No Age’s allure has always come from the band’s conflict between its punk-rock grit and its penchant for shoegaze flourish
. Unlike the contemporaries of Deerhunter who blur this line to the point where it’s unrecognizable, these two denizens of the artful L.A. skate-punk scene can’t seem to decide whether they want to sound like your high school punk band or the soundtrack to Lost in Translation
. But that’s cool. Anyone who has seen even one episode of reality television knows that conflict sells like gangbusters.
Like the charmingly rough Weirdo Rippers before it, Nouns again finds guitarist Randy Randall and drummer/vocalist Dean Spunt struggling to reconcile their lo-fi charm with their psychedelic dreams of grandeur. The album switches between grimy rockers (“Here Should Be My Home”) and come-down lullabies (“Things I Did When I Was Dead”) seemingly at random, but the fuzzy haze that hangs over each track holds the record together. Flush with Sub Pop’s coveted cash-money, No Age has cleaned up its production a bit, making the atmospheric pieces more intimate and the rock assaults more, well, assaulting. While this change might ruffle a few fanboys’ feathers, it is nice to finally hear No Age songs that don’t sound like they were recorded in a rusty trashcan.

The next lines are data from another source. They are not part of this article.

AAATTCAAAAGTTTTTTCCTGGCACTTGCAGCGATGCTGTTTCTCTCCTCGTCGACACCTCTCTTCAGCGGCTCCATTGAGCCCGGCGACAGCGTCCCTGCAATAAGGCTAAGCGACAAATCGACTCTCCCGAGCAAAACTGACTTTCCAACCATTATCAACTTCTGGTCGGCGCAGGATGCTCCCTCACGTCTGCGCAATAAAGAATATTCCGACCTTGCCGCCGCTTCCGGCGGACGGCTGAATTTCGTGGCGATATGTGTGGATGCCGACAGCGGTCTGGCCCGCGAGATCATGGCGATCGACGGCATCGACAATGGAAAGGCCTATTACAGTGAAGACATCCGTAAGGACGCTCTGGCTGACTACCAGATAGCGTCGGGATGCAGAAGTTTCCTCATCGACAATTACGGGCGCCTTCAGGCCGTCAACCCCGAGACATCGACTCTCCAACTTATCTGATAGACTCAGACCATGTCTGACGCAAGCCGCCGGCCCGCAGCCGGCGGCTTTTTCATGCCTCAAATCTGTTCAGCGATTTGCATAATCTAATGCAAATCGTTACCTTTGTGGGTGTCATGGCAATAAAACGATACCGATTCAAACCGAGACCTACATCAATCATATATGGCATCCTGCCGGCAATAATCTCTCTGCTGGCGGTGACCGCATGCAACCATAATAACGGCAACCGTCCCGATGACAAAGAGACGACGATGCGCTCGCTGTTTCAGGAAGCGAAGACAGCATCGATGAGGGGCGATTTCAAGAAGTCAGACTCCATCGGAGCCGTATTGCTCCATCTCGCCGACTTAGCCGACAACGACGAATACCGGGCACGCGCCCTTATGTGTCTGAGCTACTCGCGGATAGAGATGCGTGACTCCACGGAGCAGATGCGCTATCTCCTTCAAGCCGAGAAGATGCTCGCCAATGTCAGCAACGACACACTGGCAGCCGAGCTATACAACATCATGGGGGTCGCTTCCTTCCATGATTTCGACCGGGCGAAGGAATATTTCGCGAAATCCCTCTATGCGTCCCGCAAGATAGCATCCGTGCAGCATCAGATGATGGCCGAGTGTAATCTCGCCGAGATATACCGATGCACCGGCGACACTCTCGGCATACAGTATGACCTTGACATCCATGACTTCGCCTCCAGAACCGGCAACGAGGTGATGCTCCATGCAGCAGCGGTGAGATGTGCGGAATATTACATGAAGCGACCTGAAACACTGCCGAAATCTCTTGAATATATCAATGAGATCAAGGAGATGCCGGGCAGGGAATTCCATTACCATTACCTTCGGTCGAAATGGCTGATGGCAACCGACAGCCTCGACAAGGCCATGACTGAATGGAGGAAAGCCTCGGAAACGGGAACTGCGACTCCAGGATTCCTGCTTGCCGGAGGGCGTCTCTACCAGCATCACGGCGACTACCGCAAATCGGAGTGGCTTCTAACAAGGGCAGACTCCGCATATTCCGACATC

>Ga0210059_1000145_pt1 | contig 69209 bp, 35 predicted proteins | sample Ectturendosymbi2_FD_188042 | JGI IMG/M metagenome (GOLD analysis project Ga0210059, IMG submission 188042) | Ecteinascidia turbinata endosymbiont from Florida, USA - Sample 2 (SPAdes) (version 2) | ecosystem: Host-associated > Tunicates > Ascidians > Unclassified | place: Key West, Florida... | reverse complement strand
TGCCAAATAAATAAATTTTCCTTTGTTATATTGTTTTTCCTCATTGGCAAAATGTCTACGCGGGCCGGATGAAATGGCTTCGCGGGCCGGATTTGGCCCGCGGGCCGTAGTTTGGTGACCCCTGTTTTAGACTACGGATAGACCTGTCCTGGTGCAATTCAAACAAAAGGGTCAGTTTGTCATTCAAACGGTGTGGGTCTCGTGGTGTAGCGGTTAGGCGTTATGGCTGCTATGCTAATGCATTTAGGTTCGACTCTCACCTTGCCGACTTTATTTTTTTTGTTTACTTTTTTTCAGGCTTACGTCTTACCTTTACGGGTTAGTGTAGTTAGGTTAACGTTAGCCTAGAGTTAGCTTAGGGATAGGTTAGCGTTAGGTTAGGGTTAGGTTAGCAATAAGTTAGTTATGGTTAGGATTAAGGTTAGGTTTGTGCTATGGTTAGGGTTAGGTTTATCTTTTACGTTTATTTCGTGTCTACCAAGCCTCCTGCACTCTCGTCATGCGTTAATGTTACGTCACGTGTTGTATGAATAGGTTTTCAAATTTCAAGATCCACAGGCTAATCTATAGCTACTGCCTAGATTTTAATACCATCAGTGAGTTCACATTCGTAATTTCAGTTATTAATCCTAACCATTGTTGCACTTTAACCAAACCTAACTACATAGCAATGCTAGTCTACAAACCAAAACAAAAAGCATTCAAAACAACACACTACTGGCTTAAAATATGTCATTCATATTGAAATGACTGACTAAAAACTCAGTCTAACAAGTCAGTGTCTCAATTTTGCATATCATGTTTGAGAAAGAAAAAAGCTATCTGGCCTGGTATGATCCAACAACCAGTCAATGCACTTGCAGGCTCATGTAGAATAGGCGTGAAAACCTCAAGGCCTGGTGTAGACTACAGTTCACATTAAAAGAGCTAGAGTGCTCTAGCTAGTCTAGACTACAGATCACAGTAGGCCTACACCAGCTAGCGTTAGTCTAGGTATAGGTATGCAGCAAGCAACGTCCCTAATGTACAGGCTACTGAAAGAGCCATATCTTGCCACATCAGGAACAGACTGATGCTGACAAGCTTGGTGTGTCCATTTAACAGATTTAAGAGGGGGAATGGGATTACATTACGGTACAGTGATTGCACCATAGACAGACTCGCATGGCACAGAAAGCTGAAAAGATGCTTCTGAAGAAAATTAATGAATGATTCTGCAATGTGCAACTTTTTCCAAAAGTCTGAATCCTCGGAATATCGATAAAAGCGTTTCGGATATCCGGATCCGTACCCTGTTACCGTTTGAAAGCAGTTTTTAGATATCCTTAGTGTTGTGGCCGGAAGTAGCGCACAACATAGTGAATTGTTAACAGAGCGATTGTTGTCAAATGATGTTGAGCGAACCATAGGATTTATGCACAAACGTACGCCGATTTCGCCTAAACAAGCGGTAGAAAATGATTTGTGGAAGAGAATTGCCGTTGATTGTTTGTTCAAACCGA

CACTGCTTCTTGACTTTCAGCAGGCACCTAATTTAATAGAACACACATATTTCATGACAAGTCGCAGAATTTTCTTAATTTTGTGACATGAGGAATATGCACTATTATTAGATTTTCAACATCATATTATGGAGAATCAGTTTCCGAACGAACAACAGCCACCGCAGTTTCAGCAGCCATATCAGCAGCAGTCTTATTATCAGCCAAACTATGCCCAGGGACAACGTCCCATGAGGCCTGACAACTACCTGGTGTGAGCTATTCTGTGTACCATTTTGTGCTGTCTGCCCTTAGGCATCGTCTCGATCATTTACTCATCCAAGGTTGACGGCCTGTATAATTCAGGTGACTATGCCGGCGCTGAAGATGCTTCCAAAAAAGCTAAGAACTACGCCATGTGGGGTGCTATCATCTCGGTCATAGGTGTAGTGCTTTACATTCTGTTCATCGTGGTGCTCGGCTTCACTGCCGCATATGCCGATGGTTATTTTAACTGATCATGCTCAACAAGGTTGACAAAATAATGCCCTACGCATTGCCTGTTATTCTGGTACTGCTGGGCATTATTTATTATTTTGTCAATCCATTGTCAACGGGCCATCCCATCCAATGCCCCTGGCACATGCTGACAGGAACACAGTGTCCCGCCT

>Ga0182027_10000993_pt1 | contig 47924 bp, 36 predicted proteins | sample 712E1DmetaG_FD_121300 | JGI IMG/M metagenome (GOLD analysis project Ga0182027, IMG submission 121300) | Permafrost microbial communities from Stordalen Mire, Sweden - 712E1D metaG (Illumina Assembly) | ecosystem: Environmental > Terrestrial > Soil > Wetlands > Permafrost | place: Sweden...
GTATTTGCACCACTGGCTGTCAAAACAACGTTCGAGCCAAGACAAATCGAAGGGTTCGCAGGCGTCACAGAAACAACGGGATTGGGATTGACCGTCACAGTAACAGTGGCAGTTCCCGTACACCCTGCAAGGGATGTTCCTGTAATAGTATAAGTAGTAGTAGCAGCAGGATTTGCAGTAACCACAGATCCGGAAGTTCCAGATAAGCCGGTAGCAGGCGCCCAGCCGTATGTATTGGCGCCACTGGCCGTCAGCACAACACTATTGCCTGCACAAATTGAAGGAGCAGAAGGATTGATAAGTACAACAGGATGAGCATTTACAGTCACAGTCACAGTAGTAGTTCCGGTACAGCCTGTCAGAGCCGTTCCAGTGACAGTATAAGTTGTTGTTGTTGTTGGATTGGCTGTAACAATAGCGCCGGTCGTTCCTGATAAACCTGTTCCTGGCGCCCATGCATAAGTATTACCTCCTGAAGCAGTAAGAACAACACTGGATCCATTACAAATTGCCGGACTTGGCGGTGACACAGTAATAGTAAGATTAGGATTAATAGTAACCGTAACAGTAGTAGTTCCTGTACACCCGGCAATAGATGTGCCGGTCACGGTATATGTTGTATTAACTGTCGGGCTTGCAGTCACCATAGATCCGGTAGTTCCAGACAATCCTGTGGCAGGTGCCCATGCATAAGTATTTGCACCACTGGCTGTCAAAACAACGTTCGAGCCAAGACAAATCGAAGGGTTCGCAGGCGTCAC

Whether No Age is a gritty punk group or a transcendent shoegaze outfit is irrelevant. This is a band that revels in contradictory juxtapositions, and that's what makes it so much fun to listen to. Take the time you would've spent trying to compartmentalize No Age and use it to turn the volume up on your stereo. Nouns is all the better for it.